Skin Mites May Help Scientists Track Human Evolution
Tuesday, December 15, 2015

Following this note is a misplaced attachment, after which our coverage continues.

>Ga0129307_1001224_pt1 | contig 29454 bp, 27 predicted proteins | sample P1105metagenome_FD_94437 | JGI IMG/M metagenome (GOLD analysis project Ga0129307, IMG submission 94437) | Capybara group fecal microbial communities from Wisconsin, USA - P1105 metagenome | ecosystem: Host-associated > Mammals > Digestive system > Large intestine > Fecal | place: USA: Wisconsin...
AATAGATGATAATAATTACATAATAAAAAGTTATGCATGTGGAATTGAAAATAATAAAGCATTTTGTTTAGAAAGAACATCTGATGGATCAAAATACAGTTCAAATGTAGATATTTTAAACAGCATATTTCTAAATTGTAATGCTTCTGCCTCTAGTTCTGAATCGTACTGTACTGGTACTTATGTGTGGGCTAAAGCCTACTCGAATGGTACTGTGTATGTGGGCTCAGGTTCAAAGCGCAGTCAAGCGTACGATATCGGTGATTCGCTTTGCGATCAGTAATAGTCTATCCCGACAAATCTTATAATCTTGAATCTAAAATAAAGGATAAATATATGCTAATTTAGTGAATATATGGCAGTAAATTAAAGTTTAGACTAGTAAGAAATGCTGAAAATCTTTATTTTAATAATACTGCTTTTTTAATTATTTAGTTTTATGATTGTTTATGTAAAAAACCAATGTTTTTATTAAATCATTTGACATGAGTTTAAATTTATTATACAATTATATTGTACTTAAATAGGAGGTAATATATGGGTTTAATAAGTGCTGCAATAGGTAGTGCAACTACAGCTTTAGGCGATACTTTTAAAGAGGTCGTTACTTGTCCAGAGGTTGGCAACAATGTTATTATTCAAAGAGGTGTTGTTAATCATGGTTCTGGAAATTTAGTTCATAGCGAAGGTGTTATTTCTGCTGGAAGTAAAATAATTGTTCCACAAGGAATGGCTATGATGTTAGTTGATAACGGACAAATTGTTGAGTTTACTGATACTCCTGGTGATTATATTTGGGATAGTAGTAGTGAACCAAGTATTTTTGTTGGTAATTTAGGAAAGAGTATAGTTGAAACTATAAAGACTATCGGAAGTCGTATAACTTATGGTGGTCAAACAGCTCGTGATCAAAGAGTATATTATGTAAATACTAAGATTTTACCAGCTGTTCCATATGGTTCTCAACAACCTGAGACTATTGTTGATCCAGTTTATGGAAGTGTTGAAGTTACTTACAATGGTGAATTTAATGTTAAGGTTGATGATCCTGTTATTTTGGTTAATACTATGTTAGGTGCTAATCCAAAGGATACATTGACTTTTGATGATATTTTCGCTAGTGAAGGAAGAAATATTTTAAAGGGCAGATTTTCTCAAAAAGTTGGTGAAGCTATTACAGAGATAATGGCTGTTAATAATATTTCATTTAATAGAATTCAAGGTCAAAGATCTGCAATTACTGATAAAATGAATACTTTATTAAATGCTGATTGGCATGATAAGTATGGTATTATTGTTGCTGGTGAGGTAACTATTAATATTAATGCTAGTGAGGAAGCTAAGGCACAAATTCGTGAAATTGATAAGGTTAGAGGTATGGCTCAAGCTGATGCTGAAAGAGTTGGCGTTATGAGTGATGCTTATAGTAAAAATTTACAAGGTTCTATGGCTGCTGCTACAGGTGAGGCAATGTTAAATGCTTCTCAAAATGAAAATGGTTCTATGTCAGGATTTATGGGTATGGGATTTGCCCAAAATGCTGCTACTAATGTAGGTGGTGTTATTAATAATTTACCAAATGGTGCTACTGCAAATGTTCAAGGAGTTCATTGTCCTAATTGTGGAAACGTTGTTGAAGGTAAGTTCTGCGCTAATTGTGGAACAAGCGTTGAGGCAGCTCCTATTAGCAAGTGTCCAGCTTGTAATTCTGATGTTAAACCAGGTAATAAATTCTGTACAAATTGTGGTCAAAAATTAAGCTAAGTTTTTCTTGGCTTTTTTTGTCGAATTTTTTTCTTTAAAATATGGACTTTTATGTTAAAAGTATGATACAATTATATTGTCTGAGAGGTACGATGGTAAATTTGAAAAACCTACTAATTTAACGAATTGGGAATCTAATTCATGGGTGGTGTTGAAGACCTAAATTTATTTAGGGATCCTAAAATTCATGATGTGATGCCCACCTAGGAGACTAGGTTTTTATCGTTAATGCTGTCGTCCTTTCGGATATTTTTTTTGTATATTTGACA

BRUNSWICK, MAINE—The mites that live on human skin could help scientists study the history and relationships of human populations. Evolutionary biologist Michael Palopoli of Bowdoin College and his team have found that people can carry four different subgroups of Demodex folliculorum, a microscopic arthropod whose last common ancestor lived more than three million years ago. Samples were collected from people with European, Asian, African, and Latin American ancestries. Analysis of the mites’ mitochondrial DNA showed that people of African descent had a mixture of all the subgroup types, while people of European ancestry tended to have mites from only one group. “As they diverged into Asia and Europe, some individual lineages were lost,” Palopoli told Science Magazine. The research also suggests that a person’s mite population remains stable for as long as three years, even when someone moves to another part of the world. Mite populations also appear to be stable across human generations, even in new locations. Differences in the hydration, hair follicle density, and lipid production in human skin may account for the differences in the mite populations. For more, go to "Insights from Insects."
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